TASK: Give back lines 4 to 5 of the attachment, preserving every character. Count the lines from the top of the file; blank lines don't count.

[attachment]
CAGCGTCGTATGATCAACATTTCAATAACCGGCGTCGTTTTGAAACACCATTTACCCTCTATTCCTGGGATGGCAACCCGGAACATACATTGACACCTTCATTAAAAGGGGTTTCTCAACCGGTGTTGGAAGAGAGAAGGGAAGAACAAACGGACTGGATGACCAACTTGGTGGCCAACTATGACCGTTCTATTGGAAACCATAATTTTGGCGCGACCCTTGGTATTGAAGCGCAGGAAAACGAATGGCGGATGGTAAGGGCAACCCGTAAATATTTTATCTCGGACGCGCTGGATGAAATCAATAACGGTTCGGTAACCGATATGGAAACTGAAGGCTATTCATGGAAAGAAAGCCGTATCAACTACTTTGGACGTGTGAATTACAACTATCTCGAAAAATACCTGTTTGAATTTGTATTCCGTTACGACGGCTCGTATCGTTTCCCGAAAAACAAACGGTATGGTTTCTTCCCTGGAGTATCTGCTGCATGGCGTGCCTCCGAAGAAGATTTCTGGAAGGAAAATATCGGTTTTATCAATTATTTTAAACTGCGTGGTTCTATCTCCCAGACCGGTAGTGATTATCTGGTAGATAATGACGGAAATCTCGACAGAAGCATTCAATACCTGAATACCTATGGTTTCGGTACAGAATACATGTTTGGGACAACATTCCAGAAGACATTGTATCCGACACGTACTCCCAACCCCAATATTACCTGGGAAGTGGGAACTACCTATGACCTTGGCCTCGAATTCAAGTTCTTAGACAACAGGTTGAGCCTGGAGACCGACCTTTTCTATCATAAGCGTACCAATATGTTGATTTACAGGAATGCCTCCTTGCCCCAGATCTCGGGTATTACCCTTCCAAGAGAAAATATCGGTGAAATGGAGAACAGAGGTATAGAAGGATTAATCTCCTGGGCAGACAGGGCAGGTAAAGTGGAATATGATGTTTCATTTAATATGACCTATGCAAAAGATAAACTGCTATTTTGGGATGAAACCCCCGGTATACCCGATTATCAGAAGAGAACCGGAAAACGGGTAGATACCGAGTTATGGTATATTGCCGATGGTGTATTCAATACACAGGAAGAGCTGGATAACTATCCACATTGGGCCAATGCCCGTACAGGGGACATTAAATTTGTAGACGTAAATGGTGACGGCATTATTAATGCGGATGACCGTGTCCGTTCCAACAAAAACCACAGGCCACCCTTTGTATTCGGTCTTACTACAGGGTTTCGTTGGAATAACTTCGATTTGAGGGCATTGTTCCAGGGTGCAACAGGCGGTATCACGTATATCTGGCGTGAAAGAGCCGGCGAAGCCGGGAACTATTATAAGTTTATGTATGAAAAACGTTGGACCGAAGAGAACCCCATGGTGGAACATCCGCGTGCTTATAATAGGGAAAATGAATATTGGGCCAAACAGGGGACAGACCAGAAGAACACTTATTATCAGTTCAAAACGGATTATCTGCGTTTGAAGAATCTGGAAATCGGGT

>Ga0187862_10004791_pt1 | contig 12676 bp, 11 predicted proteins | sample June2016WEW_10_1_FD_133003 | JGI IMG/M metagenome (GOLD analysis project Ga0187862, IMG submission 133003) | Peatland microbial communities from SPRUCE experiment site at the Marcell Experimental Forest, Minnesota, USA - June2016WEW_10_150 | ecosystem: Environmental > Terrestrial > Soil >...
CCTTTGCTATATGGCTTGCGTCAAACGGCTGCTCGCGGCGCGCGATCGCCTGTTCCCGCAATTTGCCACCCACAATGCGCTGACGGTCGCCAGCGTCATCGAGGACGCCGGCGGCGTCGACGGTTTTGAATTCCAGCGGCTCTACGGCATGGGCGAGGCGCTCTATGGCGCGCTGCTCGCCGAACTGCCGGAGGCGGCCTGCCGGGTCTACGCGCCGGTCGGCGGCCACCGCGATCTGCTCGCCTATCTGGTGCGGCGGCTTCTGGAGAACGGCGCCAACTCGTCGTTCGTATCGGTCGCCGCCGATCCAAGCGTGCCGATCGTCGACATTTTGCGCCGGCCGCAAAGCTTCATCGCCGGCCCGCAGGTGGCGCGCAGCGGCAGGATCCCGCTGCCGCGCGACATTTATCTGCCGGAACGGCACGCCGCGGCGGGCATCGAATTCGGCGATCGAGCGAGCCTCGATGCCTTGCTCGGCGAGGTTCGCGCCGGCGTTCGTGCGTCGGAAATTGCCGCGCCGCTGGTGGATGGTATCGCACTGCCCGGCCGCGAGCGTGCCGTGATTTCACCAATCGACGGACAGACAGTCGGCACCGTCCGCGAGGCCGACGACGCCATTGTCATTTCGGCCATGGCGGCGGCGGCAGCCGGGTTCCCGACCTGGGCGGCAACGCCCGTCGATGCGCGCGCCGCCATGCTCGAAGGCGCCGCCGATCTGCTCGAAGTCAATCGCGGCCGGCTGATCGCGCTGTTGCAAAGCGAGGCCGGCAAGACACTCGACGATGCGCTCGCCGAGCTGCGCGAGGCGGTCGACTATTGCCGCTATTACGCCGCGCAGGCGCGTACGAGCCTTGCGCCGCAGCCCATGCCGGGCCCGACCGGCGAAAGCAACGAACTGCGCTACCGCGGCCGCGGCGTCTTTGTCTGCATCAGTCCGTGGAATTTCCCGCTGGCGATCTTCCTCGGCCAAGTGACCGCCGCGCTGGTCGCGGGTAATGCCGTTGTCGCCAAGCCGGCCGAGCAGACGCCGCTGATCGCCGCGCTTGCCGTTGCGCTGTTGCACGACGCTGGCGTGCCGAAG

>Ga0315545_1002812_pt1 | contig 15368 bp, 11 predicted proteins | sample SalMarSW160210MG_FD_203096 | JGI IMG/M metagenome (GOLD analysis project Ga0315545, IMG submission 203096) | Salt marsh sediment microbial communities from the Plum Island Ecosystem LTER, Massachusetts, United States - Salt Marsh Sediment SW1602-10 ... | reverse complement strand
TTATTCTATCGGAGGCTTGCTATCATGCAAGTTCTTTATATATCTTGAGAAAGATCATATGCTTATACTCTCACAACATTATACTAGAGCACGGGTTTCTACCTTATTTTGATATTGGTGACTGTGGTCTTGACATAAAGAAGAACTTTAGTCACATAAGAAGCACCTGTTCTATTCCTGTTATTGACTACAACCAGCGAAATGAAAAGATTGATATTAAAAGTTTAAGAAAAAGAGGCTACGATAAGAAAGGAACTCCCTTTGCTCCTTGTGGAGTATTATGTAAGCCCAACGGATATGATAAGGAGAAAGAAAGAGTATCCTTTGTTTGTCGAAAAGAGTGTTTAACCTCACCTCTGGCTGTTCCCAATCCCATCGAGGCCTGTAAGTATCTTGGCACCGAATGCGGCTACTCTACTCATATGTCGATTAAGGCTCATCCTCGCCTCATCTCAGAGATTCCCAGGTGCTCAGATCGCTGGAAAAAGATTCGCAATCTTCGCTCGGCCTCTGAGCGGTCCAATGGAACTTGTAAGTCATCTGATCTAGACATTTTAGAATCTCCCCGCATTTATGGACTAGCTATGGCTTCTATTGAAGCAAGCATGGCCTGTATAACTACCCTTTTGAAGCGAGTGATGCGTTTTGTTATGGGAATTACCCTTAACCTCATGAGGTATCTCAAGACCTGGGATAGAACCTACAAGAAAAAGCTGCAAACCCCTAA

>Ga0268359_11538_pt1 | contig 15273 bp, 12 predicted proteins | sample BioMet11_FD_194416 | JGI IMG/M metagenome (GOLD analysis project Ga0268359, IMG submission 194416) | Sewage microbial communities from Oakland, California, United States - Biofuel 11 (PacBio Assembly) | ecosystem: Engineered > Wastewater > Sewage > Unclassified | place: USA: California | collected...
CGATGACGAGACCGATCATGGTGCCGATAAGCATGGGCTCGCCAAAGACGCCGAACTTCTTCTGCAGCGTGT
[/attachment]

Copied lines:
>Ga0315545_1002812_pt1 | contig 15368 bp, 11 predicted proteins | sample SalMarSW160210MG_FD_203096 | JGI IMG/M metagenome (GOLD analysis project Ga0315545, IMG submission 203096) | Salt marsh sediment microbial communities from the Plum Island Ecosystem LTER, Massachusetts, United States - Salt Marsh Sediment SW1602-10 ... | reverse complement strand
TTATTCTATCGGAGGCTTGCTATCATGCAAGTTCTTTATATATCTTGAGAAAGATCATATGCTTATACTCTCACAACATTATACTAGAGCACGGGTTTCTACCTTATTTTGATATTGGTGACTGTGGTCTTGACATAAAGAAGAACTTTAGTCACATAAGAAGCACCTGTTCTATTCCTGTTATTGACTACAACCAGCGAAATGAAAAGATTGATATTAAAAGTTTAAGAAAAAGAGGCTACGATAAGAAAGGAACTCCCTTTGCTCCTTGTGGAGTATTATGTAAGCCCAACGGATATGATAAGGAGAAAGAAAGAGTATCCTTTGTTTGTCGAAAAGAGTGTTTAACCTCACCTCTGGCTGTTCCCAATCCCATCGAGGCCTGTAAGTATCTTGGCACCGAATGCGGCTACTCTACTCATATGTCGATTAAGGCTCATCCTCGCCTCATCTCAGAGATTCCCAGGTGCTCAGATCGCTGGAAAAAGATTCGCAATCTTCGCTCGGCCTCTGAGCGGTCCAATGGAACTTGTAAGTCATCTGATCTAGACATTTTAGAATCTCCCCGCATTTATGGACTAGCTATGGCTTCTATTGAAGCAAGCATGGCCTGTATAACTACCCTTTTGAAGCGAGTGATGCGTTTTGTTATGGGAATTACCCTTAACCTCATGAGGTATCTCAAGACCTGGGATAGAACCTACAAGAAAAAGCTGCAAACCCCTAA